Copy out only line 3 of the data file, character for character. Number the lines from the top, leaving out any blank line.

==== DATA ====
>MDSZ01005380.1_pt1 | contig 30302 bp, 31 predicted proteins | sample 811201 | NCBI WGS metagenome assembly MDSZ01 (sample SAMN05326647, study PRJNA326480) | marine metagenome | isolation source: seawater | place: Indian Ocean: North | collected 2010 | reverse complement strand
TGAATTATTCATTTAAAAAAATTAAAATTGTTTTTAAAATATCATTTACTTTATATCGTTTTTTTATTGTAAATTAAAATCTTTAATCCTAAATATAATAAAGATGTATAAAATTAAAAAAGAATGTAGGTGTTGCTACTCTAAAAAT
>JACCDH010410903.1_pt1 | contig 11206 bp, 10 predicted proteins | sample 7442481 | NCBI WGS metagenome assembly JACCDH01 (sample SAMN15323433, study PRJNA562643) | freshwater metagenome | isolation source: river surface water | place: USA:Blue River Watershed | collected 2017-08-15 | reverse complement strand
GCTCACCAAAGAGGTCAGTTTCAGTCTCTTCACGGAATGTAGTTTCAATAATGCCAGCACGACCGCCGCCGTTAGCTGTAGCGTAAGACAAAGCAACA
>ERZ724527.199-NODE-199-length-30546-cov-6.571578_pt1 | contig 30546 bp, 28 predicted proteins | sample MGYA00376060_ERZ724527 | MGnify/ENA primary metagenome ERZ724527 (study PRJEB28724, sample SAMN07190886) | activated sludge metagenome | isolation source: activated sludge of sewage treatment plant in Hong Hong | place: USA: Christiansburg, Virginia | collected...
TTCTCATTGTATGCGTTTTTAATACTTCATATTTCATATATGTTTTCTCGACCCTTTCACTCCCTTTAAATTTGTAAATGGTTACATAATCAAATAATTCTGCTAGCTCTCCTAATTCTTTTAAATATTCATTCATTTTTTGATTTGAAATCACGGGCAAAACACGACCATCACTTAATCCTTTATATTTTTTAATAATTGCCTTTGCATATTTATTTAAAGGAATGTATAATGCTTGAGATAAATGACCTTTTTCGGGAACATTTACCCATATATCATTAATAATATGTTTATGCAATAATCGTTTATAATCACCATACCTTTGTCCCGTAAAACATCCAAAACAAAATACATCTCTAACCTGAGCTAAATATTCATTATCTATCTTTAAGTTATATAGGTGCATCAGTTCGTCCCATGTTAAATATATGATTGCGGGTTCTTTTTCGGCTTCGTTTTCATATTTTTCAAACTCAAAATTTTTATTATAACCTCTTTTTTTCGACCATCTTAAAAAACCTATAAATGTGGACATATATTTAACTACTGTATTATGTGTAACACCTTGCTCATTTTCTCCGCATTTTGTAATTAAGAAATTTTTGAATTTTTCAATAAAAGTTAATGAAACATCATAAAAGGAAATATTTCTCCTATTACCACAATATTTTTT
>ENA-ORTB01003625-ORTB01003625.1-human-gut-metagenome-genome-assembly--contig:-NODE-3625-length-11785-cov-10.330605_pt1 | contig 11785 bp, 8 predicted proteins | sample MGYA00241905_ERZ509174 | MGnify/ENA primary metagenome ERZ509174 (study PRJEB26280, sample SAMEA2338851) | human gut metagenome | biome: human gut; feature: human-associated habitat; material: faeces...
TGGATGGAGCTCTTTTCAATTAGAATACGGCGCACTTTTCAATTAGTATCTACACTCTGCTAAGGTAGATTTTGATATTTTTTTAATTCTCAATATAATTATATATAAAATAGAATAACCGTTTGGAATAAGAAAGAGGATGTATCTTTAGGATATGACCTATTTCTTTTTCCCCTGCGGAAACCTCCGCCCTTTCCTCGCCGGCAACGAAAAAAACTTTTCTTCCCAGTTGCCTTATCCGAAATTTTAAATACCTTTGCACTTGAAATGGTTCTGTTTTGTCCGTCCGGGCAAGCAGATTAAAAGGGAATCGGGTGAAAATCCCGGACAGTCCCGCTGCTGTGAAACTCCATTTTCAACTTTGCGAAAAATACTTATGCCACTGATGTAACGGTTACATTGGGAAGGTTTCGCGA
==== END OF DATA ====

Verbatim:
>JACCDH010410903.1_pt1 | contig 11206 bp, 10 predicted proteins | sample 7442481 | NCBI WGS metagenome assembly JACCDH01 (sample SAMN15323433, study PRJNA562643) | freshwater metagenome | isolation source: river surface water | place: USA:Blue River Watershed | collected 2017-08-15 | reverse complement strand